Fighting the cold in Harbin.

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I had never felt so cold in my life.

The moment I stepped out of the airport in Harbin I was struck with a cold so severe that the hairs inside my nose stuck together. A rather perturbing image, I know, but it’s my strongest memory of the cold. My hands and feet lost their feeling as well, but the sensation inside my nose was bizarre, and slightly disconcerting.

I cursed the cold as I walked out of the airport and even more when I alighted from the bus in downtown Harbin and groped through the darkness for a taxi to the hotel. Frustratingly, taxis were in short supply as thousands of visitors had joined me in travelling to Harbin for the annual snow and ice festival. As my core temperature plummeted, I certainly hoped the sculptures were worth it.

Blood

The plastered nasal hairs were not my only physical impediment. I was bleeding. Blood dripped from a cut on my right hand which had been ripped open only a few hours earlier when my cheap suitcase fell apart just moments after leaving my apartment in Qingdao. I hadn’t even started the journey and I’d already split my suitcase and the webbing on my right hand, and there was no time to go back to my apartment and re-pack.

Thus, I stumbled through the freezing, dark night in downtown Harbin, dragging a broken suitcase full of winter clothing with a bloodied hand wrapped feebly in a handkerchief, searching for an elusive taxi.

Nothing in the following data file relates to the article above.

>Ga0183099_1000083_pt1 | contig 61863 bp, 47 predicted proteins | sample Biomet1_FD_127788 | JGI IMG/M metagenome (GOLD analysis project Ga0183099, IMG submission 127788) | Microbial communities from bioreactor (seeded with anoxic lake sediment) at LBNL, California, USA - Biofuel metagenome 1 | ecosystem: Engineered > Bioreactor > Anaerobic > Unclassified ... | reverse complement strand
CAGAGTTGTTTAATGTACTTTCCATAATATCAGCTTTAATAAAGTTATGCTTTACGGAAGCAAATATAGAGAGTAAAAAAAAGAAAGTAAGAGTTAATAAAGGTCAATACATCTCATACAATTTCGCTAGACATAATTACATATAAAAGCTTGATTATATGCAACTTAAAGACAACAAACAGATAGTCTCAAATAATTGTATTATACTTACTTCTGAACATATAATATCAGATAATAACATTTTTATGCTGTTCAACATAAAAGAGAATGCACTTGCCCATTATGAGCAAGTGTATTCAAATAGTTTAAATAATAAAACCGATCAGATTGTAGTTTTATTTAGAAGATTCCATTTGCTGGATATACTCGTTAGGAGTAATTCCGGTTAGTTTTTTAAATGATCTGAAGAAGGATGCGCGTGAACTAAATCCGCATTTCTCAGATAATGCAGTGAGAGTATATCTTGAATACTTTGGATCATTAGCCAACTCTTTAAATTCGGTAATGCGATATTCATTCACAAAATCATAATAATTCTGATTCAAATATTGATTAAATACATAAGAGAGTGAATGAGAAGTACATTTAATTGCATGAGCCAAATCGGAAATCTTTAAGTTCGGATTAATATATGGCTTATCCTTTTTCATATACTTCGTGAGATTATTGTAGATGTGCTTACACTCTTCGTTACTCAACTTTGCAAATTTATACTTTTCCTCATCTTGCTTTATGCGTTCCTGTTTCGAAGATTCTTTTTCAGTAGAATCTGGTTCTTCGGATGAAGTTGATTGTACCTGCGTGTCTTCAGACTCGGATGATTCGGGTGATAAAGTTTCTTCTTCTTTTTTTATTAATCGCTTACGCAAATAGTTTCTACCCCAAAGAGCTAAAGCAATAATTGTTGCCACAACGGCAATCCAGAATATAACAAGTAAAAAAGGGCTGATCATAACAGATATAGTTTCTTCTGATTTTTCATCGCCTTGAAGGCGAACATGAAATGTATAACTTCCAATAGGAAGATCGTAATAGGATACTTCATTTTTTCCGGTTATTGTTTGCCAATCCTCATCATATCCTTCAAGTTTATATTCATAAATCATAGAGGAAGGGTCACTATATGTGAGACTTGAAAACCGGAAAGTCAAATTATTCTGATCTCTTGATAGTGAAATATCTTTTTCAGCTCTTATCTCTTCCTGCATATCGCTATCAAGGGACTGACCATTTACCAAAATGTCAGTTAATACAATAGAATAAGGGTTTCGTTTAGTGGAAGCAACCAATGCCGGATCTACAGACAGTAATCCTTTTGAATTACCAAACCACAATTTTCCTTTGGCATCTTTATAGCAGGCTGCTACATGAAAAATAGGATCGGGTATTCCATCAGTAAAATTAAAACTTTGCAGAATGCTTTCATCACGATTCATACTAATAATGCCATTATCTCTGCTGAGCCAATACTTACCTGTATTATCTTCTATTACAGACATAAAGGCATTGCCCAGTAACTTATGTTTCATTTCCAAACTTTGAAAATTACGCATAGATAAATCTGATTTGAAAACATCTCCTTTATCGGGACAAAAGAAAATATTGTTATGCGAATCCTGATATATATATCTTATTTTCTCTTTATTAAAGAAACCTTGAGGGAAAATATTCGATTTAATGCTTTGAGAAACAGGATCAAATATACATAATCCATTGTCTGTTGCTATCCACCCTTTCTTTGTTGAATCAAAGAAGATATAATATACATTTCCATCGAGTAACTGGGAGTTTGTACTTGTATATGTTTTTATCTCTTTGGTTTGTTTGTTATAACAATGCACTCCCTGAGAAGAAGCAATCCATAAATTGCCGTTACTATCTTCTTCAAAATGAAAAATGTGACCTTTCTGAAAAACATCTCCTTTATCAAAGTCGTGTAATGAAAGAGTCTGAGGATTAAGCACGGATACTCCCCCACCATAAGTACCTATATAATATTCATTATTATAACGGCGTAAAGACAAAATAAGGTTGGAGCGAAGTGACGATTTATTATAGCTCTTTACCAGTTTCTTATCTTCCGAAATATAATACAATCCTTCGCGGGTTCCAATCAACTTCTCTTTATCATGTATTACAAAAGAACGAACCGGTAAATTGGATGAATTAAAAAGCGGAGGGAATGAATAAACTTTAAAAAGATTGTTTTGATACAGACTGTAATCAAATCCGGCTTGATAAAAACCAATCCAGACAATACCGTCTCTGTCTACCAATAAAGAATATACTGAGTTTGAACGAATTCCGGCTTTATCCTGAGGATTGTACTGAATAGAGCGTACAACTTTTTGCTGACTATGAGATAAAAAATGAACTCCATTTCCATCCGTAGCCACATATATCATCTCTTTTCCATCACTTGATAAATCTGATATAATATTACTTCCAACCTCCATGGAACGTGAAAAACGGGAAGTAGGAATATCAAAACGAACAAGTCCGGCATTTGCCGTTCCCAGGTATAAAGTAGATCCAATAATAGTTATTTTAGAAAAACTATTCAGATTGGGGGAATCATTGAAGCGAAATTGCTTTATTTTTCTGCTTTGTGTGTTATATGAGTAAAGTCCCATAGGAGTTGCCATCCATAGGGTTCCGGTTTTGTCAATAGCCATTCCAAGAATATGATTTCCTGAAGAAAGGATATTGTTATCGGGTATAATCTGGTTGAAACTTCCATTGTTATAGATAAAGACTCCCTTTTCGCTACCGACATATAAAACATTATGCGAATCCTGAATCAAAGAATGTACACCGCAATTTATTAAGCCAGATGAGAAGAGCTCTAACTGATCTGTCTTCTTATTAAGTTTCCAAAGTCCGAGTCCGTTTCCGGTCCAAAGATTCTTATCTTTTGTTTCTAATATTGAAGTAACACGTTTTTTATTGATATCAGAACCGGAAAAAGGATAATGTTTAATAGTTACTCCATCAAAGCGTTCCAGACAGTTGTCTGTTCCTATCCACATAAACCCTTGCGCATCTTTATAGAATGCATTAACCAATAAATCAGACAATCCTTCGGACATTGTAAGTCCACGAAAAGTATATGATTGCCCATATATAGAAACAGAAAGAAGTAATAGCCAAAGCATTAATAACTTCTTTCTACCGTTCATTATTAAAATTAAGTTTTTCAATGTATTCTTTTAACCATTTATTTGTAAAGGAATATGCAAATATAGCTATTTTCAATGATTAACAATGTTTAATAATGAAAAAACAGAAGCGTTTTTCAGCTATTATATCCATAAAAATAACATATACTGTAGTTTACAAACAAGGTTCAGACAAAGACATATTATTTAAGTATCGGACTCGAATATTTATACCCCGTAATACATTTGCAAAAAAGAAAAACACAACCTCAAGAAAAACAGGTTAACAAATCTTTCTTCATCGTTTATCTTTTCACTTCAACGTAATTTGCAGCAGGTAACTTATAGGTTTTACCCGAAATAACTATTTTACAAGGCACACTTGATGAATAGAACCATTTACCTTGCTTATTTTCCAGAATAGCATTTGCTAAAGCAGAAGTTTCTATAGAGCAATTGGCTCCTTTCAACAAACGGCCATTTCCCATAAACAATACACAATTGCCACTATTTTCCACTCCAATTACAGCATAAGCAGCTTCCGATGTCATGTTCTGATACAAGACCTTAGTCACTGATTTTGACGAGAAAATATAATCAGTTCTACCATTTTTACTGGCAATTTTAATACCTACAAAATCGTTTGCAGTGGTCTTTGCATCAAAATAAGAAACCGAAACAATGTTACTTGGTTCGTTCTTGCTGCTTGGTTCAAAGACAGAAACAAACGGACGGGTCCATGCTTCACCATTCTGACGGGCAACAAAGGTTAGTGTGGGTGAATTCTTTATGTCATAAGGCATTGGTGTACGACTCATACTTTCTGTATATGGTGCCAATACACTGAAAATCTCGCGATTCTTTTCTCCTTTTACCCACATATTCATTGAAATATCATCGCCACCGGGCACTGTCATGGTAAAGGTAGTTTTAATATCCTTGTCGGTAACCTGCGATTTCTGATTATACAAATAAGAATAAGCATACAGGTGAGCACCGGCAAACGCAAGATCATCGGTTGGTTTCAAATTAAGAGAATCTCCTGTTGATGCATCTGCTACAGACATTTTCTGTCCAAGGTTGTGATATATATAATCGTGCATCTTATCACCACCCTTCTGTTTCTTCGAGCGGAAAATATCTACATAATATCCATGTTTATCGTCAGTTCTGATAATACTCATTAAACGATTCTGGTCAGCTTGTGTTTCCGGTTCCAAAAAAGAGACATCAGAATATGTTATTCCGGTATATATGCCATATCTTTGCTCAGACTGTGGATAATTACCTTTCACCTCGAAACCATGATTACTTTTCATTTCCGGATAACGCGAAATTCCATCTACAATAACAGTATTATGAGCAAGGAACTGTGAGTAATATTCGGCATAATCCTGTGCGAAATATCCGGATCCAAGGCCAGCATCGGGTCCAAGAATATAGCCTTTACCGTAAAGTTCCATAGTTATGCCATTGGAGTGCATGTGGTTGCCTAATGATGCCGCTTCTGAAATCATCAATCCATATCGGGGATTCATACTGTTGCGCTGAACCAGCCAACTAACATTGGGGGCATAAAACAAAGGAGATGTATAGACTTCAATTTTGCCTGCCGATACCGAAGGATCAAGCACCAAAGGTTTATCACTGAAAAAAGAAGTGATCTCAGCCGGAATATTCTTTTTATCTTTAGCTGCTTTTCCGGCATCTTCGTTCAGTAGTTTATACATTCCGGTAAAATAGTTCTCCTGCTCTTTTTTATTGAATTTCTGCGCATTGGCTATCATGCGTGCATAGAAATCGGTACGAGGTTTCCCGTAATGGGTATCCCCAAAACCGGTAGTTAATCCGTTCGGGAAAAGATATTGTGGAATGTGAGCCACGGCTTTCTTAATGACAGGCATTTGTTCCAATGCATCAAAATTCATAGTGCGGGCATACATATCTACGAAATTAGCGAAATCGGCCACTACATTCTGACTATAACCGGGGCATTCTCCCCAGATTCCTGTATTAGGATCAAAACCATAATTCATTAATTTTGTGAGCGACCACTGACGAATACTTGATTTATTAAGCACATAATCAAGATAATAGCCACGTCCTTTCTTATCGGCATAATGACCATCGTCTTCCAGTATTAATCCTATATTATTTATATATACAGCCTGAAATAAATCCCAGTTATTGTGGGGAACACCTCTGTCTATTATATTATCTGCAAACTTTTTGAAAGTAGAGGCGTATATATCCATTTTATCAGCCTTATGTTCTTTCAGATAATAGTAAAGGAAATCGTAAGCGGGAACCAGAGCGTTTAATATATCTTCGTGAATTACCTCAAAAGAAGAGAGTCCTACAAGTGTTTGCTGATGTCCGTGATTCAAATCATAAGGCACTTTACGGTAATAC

I finally found a taxi and the hotel, and rejoiced in the warmth of my room and the chance to drop my battered suitcase and unwrap myself from some of the layers of protection. I surveyed the ugly cut on my hand and found a very sympathetic hotel receptionist who supplied me with a bandage. I wrapped my wound, shoved the bulging extremity into a glove, re-layered and set off to find my friends for dinner. I eventually located them in Macdonald’s, and I’d never been so happy to eat at Maccas.

Then I confronted the next obstacle – ice.

Every thoroughfare in the city was covered in slick, black ice. This made walking, even a few metres, a dangerous and nerve-wracking experience. We spent the next 3 days teetering around the city streets on our way to the sculptures and other points of interest.

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Was it worth it?

Definitely.

The freezing temperatures, the plastered nasal hairs, the slick ice and the crowds all disappeared as we took in the amazing snow and ice sculptures. The size and intricate carvings of the sculptures defy belief and enhance the snow covered parks in which they lie.

Our days were spent walking amid the snow sculptures on the other side of the river, which had frozen solid. We marvelled at the sculptures, took photos, and sought refuge inside the little tea houses dotted along the route, thankful for any warm beverage we could acquire.

We then retired to our rooms to thaw out, before submitting ourselves to temperatures as low as -25 celsius in order to witness the ice sculptures at night, as they were lit up with a fantastical display of lights and lasers.